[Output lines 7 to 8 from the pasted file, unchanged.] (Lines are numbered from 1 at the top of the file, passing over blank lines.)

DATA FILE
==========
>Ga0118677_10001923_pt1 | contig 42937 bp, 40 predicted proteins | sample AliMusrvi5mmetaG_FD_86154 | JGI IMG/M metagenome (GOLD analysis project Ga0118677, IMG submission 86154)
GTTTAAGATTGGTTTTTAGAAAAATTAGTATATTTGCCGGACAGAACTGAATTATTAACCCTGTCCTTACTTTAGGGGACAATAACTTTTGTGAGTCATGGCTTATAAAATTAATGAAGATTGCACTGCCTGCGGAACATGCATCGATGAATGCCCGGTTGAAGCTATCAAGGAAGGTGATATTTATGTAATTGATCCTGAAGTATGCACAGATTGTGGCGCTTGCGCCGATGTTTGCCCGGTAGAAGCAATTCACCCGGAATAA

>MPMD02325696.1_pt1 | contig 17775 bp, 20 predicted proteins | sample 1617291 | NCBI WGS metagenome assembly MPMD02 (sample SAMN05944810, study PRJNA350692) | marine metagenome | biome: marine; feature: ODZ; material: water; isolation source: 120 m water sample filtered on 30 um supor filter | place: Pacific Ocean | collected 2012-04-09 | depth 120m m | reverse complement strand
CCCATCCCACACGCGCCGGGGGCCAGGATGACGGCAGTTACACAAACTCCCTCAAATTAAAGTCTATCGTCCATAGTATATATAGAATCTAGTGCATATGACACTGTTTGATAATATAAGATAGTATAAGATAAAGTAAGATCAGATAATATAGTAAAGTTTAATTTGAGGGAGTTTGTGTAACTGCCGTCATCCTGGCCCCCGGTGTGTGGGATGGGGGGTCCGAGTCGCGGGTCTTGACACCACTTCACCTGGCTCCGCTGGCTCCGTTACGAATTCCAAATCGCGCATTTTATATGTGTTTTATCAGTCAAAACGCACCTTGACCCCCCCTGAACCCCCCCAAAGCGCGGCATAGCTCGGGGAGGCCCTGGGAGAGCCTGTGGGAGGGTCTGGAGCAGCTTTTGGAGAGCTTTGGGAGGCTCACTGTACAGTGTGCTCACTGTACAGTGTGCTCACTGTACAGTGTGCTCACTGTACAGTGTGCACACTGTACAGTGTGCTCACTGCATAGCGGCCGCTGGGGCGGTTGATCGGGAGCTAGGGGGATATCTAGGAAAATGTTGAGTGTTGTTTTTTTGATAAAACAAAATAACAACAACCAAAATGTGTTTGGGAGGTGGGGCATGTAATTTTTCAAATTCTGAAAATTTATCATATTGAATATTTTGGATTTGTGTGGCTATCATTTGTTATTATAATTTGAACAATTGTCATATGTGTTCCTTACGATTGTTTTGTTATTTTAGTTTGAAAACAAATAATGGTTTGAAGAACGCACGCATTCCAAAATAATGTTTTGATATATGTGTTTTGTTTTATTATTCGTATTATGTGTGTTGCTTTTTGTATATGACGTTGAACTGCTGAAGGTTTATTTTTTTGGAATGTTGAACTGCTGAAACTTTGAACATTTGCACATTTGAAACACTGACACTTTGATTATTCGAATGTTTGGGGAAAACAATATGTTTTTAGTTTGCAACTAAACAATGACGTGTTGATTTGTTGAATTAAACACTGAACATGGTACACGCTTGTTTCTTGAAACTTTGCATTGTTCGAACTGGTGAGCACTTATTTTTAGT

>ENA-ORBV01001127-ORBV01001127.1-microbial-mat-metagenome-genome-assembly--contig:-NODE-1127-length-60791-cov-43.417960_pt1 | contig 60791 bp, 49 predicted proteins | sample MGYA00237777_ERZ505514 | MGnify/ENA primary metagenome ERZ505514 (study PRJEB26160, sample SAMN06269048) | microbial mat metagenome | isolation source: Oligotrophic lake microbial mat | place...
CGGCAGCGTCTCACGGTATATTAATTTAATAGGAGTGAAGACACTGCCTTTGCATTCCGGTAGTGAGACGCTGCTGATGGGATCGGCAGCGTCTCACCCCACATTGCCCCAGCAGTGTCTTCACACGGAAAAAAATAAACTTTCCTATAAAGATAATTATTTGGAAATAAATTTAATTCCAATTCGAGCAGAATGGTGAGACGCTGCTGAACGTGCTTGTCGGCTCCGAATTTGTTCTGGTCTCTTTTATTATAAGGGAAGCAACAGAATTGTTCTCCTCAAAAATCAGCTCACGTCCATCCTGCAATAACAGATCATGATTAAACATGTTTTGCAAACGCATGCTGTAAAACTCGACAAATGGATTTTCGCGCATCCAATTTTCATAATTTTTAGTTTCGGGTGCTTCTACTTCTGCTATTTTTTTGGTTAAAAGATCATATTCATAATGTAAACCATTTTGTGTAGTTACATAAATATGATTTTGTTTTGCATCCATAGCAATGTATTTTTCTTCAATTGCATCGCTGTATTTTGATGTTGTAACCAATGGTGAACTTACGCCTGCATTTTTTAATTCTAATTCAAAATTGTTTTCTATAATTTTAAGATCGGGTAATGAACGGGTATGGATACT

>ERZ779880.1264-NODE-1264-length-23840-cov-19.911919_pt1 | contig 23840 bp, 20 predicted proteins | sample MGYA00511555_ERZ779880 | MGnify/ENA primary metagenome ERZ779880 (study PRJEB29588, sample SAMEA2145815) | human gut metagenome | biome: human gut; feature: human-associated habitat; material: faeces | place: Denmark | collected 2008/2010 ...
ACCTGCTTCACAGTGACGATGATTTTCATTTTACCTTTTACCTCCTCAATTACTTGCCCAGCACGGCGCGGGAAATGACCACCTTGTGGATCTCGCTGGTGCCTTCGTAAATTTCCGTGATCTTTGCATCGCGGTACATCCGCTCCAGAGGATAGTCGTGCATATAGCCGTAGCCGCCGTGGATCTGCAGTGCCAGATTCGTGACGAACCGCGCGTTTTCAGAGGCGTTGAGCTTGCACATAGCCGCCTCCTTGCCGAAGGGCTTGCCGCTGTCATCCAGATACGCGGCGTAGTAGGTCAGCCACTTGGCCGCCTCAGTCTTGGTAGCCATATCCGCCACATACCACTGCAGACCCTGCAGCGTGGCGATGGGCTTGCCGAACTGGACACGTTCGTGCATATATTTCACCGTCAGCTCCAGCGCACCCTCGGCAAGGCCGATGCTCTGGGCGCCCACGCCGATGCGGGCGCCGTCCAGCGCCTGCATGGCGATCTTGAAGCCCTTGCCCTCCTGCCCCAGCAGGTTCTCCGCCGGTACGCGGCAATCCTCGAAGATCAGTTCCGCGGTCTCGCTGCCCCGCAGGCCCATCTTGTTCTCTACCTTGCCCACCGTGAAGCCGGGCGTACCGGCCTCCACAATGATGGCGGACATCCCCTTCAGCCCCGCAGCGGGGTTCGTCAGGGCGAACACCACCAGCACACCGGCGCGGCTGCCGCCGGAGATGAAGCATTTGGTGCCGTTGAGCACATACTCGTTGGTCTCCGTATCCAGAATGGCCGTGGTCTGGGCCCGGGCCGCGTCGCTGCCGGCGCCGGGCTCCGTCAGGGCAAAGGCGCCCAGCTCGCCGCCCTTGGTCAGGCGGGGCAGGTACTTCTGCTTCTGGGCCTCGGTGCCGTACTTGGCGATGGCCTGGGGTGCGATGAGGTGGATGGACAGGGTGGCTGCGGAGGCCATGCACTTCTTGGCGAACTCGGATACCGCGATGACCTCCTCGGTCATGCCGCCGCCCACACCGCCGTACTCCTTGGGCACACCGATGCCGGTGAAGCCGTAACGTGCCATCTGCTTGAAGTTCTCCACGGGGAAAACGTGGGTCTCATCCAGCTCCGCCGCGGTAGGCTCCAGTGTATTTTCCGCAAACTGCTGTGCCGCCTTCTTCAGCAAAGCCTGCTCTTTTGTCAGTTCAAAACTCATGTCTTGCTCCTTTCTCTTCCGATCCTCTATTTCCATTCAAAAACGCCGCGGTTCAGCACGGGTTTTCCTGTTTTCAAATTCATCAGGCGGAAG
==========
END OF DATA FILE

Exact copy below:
>ERZ779880.1264-NODE-1264-length-23840-cov-19.911919_pt1 | contig 23840 bp, 20 predicted proteins | sample MGYA00511555_ERZ779880 | MGnify/ENA primary metagenome ERZ779880 (study PRJEB29588, sample SAMEA2145815) | human gut metagenome | biome: human gut; feature: human-associated habitat; material: faeces | place: Denmark | collected 2008/2010 ...
ACCTGCTTCACAGTGACGATGATTTTCATTTTACCTTTTACCTCCTCAATTACTTGCCCAGCACGGCGCGGGAAATGACCACCTTGTGGATCTCGCTGGTGCCTTCGTAAATTTCCGTGATCTTTGCATCGCGGTACATCCGCTCCAGAGGATAGTCGTGCATATAGCCGTAGCCGCCGTGGATCTGCAGTGCCAGATTCGTGACGAACCGCGCGTTTTCAGAGGCGTTGAGCTTGCACATAGCCGCCTCCTTGCCGAAGGGCTTGCCGCTGTCATCCAGATACGCGGCGTAGTAGGTCAGCCACTTGGCCGCCTCAGTCTTGGTAGCCATATCCGCCACATACCACTGCAGACCCTGCAGCGTGGCGATGGGCTTGCCGAACTGGACACGTTCGTGCATATATTTCACCGTCAGCTCCAGCGCACCCTCGGCAAGGCCGATGCTCTGGGCGCCCACGCCGATGCGGGCGCCGTCCAGCGCCTGCATGGCGATCTTGAAGCCCTTGCCCTCCTGCCCCAGCAGGTTCTCCGCCGGTACGCGGCAATCCTCGAAGATCAGTTCCGCGGTCTCGCTGCCCCGCAGGCCCATCTTGTTCTCTACCTTGCCCACCGTGAAGCCGGGCGTACCGGCCTCCACAATGATGGCGGACATCCCCTTCAGCCCCGCAGCGGGGTTCGTCAGGGCGAACACCACCAGCACACCGGCGCGGCTGCCGCCGGAGATGAAGCATTTGGTGCCGTTGAGCACATACTCGTTGGTCTCCGTATCCAGAATGGCCGTGGTCTGGGCCCGGGCCGCGTCGCTGCCGGCGCCGGGCTCCGTCAGGGCAAAGGCGCCCAGCTCGCCGCCCTTGGTCAGGCGGGGCAGGTACTTCTGCTTCTGGGCCTCGGTGCCGTACTTGGCGATGGCCTGGGGTGCGATGAGGTGGATGGACAGGGTGGCTGCGGAGGCCATGCACTTCTTGGCGAACTCGGATACCGCGATGACCTCCTCGGTCATGCCGCCGCCCACACCGCCGTACTCCTTGGGCACACCGATGCCGGTGAAGCCGTAACGTGCCATCTGCTTGAAGTTCTCCACGGGGAAAACGTGGGTCTCATCCAGCTCCGCCGCGGTAGGCTCCAGTGTATTTTCCGCAAACTGCTGTGCCGCCTTCTTCAGCAAAGCCTGCTCTTTTGTCAGTTCAAAACTCATGTCTTGCTCCTTTCTCTTCCGATCCTCTATTTCCATTCAAAAACGCCGCGGTTCAGCACGGGTTTTCCTGTTTTCAAATTCATCAGGCGGAAG